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Editor-in-Chief eMediNexus – Dr KK Aggarwal
25th May 2018
Know about bats

Dr KK Aggarwal, Recipient of Padma Shri

The recent Nipah outbreak being reported from Kerala has brought into focus the role of bats in transmission of the Nipah virus infection. Here is a brief overview of their habitat, types and diseases of human importance (zoonoses) caused by them.

  • Bats are ubiquitous and are present throughout the world, except in the extremely cold regions.
  • They are found everywhere; tree hollows, caves and tunnels, rock crevices, old ruins of buildings, human dwellings (barns, sheds, attics and other outbuildings) are the natural habitats of bats.
  • Bats are mammals of the order Chiroptera.
  • Their forelimbs are adapted as wings. So, they are the only mammals that can fly. There are about 1,200 species of bats, which is one-fifth of all mammal species, ranging from the world's smallest mammal, the tiny bumblebee bat to giant flying foxes with six-foot more
Video Of The Day : Nipah Virus Encephalitis

How to start your own medical practice?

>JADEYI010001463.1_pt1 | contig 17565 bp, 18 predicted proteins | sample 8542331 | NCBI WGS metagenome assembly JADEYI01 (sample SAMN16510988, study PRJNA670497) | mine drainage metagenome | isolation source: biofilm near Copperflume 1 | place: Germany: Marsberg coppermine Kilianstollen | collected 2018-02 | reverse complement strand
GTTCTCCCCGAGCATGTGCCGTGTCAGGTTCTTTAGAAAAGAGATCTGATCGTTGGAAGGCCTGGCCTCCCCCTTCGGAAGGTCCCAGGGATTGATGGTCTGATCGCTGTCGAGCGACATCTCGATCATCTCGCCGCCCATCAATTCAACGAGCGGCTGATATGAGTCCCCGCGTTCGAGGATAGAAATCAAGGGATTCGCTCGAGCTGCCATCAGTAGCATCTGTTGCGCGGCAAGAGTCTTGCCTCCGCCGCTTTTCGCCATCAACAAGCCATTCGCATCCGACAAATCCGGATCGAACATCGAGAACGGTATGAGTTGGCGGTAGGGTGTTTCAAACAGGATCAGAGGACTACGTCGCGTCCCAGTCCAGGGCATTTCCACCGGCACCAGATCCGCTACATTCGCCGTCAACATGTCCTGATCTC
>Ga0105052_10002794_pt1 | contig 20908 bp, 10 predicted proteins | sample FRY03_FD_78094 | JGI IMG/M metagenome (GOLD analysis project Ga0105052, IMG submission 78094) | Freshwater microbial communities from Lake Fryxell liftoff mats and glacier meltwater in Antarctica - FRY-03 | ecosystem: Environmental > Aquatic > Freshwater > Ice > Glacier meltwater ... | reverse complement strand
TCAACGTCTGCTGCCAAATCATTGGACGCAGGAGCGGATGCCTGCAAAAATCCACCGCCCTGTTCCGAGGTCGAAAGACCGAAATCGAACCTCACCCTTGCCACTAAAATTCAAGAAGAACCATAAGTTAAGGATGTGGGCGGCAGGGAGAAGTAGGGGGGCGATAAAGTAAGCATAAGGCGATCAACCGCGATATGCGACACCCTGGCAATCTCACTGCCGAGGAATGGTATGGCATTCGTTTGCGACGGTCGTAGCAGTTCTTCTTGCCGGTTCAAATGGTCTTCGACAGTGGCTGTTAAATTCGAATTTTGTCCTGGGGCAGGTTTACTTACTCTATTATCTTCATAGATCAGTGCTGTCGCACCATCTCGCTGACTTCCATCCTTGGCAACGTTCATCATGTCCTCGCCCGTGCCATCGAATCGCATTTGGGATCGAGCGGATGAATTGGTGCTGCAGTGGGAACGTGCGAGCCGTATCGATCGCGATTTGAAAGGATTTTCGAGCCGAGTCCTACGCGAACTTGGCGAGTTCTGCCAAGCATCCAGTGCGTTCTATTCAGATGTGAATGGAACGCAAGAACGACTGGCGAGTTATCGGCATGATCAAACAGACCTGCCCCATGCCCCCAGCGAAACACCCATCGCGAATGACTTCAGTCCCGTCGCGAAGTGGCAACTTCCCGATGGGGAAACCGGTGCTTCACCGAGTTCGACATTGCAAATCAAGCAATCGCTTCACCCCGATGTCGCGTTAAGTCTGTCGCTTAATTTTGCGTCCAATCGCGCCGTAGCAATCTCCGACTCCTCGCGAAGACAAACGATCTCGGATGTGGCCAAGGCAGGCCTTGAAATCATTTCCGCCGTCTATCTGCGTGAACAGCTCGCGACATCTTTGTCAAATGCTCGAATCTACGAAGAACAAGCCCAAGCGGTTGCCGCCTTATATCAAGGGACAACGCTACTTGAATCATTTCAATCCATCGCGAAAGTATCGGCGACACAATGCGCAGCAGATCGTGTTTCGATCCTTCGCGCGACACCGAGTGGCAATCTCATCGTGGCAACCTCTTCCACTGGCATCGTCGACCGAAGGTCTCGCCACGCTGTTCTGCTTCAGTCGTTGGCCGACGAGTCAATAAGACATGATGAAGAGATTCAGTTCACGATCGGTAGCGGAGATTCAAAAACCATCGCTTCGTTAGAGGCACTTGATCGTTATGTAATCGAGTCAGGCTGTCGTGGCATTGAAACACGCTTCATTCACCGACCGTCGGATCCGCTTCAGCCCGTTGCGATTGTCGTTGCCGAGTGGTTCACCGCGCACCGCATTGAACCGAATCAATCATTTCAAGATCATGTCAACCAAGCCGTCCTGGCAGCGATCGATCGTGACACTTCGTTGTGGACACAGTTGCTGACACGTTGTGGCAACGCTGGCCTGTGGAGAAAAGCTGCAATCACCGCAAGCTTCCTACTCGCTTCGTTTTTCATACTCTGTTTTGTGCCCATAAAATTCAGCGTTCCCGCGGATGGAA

According to the World Health Organization, India needs 80,000 more hospital beds every year. Currently, the ratio between hospital beds and patients is 1:879. In such a scenario, starting a self-owned practice that bridges the gaps in patient care while using the latest technologies would be the ideal way of creating a niche for yourself in the healthcare sector..... read more

Top News

World Health Assembly delegates agree on a new 5-year strategic plan

Delegates at the ongoing World Health Assembly have agreed an ambitious new strategic plan for the next five years. The Organizationís 13th General Programme of Work (GPW) is designed to help the world achieve the Sustainable Development Goals - with a particular focus on SDG3: ensuring healthy lives and promoting wellbeing for all at all ages by 2030.... read more

Nipah Update

Details of cases and deaths due to Nipah virus infection in Kerala as per press release from the Health Ministry: Total number of confirmed cases: 13 ... read more

Morning Medtalks

Morning Medtalks with Dr KK Aggarwal May 25th 2018

CMAAO: The World Medical Association has echoed the call from the World Health Organisation for a vigorous response to the latest Ebola outbreak in the Congo, which has so far caused more than 20 deaths. Dr. Ardis Hoven, Chair of the WMA, speaking at a meeting in Geneva on the 100th anniversary of the Spanish flu pandemic, questioned whether the world was prepared for another pandemic like Spanish flu.... read more

Practice Updates

Researchers identify a new type of vertigo that can be treated

A new type of vertigo where treatment may be effective has been reported May 23, 2018 online in the journal Neurology. Called recurrent spontaneous vertigo with head-shaking nystagmus, the condition has no known cause. Those who were found to have the new type of vertigo were more likely to have severe motion sickness than those with other types of vertigo.... read more